A Supernormal Transformation: Designing Comfort Kitchen with Nathan Fash, AIA

A Supernormal Transformation: Designing Comfort Kitchen with Nathan Fash, AIA

The Upham’s Corner Comfort Station (1912) , soon to be Comfort Kitchen, is slated to open this year! With construction commencing soon, the space, which was a former rest station for commuters, will be transformed into a cafe by day and a restaurant by night.The Comfort Kitchen team, Nyacko Pearl Perry, Biplaw Rai, and Kwasi Kwaa, are moulding the space to fit their vision of a community space that celebrates global comfort food. The team has been working with Nathan Fash AIA, and Elizabeth Christoforetti, the Principles of Supernormal, an architecture, urban strategy, and research firm based in Cambridge. Read below for a quick update and some insight about the building’s design from Nate.

What first attracted you to the project?

Nate: From the beginning, the Comfort Kitchen concept has always been built around intimacy and using food as a vehicle for community building. We have seen many iterations of the design, and now given COVID era precautions, the outdoor spaces have really come into their own to serve a larger purpose. We are looking at those spaces to host art, events, and to showcase the cultural roots of the team. We think of these as opportunities to invite people in, like an open door to the community.

Do you often work on historic preservation projects? 

Nate: One of the great things about the project is its unique history and a strong public presence. The idea that we get to reuse existing fabric, which is sustainable, is really exciting because we get to transform an urban place, breathing new life into existing part of the city. These values are nicely aligned with what we believe at Supernormal, and this is a chance for us to put design to use for the community and the city at large.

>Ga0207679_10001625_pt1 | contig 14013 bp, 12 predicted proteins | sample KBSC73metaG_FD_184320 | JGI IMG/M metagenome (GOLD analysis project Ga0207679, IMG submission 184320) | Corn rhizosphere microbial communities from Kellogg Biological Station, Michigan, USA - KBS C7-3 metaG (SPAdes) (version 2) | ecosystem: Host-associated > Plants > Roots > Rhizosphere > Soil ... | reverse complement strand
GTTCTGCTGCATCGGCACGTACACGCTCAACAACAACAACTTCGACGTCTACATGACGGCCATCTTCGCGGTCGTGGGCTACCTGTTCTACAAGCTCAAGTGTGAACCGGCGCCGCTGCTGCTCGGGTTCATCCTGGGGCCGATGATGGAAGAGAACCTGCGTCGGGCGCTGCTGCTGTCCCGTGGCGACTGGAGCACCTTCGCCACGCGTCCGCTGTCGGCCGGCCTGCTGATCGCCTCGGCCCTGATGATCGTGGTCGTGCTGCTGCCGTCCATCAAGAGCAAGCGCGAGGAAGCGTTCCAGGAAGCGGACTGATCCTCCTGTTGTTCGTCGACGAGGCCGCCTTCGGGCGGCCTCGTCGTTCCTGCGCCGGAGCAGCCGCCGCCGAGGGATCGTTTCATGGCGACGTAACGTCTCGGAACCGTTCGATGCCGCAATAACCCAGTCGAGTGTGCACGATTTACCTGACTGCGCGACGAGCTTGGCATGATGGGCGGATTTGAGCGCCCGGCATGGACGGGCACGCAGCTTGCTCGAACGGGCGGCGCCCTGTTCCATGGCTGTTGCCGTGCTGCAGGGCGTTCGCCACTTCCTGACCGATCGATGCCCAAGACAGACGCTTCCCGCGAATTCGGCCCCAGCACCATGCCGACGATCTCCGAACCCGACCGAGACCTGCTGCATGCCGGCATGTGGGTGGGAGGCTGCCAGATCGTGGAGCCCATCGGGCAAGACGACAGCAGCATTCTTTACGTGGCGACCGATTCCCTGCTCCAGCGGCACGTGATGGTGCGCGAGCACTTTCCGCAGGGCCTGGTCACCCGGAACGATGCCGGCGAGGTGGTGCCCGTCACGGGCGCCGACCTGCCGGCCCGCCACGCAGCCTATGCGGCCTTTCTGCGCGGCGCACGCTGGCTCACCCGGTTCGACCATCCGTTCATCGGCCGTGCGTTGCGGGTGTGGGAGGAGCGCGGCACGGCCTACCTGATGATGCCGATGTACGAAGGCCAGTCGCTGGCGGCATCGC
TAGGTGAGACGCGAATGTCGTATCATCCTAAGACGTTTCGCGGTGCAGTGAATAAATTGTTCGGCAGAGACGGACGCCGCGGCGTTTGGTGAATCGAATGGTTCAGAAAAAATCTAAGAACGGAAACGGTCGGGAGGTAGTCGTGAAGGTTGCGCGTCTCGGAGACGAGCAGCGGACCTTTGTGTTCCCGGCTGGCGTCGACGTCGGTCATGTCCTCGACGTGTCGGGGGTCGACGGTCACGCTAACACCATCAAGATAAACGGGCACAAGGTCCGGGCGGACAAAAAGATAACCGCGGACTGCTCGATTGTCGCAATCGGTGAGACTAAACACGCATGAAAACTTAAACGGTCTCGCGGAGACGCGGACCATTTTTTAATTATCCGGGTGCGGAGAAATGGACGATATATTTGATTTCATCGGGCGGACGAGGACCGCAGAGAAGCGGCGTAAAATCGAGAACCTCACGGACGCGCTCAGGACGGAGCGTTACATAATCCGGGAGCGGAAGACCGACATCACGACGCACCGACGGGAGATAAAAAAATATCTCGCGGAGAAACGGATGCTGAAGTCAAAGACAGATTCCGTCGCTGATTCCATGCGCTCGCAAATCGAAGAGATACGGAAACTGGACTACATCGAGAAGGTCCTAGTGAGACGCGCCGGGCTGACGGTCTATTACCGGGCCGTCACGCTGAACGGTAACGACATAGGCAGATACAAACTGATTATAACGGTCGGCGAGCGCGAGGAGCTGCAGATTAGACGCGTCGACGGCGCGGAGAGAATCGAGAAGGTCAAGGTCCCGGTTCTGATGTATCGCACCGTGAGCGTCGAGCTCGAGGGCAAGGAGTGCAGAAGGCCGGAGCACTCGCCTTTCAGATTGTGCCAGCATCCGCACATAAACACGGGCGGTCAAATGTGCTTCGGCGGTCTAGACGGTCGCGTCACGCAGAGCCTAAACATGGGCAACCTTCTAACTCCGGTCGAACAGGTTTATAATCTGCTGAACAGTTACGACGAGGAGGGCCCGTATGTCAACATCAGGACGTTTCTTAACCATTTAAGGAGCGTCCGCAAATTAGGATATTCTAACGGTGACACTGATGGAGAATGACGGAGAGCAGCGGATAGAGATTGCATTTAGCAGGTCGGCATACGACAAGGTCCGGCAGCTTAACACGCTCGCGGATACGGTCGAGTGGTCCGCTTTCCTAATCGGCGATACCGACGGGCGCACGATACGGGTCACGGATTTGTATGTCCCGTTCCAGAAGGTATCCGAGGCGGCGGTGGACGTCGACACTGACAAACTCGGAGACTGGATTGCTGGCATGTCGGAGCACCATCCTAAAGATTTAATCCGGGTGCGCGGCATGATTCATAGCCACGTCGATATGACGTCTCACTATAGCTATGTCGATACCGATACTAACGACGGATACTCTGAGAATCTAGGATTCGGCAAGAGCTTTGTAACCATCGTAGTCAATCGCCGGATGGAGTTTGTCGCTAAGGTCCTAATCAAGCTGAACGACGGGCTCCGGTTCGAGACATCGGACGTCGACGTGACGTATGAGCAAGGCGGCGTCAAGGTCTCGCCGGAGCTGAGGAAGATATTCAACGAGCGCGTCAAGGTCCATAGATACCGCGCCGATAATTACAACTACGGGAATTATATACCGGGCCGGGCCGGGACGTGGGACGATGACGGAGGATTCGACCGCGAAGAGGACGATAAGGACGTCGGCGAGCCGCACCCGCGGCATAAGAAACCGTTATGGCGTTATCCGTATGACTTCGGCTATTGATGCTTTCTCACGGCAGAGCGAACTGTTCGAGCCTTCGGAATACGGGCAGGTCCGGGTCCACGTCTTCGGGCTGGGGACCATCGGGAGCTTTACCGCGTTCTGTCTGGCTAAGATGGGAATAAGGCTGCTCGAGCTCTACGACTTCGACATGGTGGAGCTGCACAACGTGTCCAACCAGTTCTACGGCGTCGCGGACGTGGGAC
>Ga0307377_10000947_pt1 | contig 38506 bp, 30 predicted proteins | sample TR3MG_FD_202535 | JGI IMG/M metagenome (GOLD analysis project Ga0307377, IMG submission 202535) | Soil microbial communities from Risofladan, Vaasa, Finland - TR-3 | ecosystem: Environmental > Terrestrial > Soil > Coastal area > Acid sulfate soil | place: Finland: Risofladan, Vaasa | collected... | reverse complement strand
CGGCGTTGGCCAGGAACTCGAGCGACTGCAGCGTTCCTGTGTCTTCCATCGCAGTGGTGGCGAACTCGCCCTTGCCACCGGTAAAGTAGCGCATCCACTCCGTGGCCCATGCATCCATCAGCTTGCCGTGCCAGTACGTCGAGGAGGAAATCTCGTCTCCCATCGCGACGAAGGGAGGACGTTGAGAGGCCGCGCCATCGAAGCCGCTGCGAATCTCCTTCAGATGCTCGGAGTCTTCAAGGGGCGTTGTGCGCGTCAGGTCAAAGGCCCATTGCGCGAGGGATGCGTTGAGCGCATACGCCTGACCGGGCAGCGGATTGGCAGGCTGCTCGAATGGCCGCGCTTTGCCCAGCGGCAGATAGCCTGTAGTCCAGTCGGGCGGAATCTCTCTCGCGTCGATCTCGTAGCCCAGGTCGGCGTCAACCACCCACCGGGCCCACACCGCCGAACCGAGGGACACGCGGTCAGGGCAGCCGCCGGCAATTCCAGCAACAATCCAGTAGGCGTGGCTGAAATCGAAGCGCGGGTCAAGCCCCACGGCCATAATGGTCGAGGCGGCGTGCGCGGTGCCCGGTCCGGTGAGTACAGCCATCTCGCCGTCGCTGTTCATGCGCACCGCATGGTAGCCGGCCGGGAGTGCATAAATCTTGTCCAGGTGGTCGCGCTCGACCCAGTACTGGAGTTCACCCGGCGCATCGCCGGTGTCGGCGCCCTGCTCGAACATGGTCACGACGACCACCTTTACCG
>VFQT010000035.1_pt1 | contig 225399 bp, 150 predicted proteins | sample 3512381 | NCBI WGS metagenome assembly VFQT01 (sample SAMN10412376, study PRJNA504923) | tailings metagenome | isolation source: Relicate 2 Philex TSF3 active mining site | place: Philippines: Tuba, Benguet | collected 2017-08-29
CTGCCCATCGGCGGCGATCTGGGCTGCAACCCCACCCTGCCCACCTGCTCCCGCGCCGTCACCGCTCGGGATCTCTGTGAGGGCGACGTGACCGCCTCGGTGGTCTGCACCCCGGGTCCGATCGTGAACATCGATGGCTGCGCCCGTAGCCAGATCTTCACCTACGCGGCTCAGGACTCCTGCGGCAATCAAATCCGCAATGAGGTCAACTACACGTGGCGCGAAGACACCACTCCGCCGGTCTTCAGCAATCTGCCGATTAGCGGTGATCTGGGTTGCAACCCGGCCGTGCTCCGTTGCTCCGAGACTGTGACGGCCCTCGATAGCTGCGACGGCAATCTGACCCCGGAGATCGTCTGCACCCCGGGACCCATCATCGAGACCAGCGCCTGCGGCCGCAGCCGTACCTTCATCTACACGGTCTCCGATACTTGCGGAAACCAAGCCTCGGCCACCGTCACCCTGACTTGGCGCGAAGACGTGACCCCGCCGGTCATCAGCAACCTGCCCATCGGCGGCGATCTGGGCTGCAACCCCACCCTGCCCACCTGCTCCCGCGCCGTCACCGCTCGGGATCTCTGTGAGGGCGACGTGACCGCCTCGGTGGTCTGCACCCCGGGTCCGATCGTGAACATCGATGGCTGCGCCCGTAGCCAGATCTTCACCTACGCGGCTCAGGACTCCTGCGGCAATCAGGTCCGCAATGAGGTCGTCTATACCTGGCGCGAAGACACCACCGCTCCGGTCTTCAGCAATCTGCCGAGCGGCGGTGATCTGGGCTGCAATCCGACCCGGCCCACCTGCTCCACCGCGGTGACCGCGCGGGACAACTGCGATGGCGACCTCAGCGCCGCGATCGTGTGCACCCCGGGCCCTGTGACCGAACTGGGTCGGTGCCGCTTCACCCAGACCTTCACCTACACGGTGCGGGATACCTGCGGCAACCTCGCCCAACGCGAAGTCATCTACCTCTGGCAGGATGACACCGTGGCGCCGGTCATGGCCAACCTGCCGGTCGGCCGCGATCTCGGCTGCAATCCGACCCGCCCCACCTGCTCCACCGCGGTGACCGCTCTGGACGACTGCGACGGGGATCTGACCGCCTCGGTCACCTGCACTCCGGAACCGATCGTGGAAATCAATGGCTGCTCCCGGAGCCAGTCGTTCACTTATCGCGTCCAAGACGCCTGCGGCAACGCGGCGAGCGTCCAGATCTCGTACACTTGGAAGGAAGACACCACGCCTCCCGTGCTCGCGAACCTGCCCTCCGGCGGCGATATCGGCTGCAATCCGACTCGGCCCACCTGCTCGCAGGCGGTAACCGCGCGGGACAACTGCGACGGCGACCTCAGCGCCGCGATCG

What aspect of the design are you most excited to see finished?

Nate: My favorite space is a semi-circular niche that fits about 6 people. It’s a special pocket with unique views into the rest of the dining space and into the kitchen, which walks the line between intimate and separate. I think it is going to be a really popular spot.  One exciting facet of the project has been weaving in the social component to activate the space.

How has the Comfort Kitchen team influenced your idea of the building’s design?

Nate: Nyacko has a real knack for community focus from an events perspective and what will bring people to the place as an experience. Biplaw and Kwasi are approaching the project from the kitchen; they are at the heart of the dining component. As a pair they have dreamed up a global perspective from their respective heritage to cooking and ideas of what a food-centered gathering space would look like.

See other articles on the Comfort Station and Comfort Kitchen: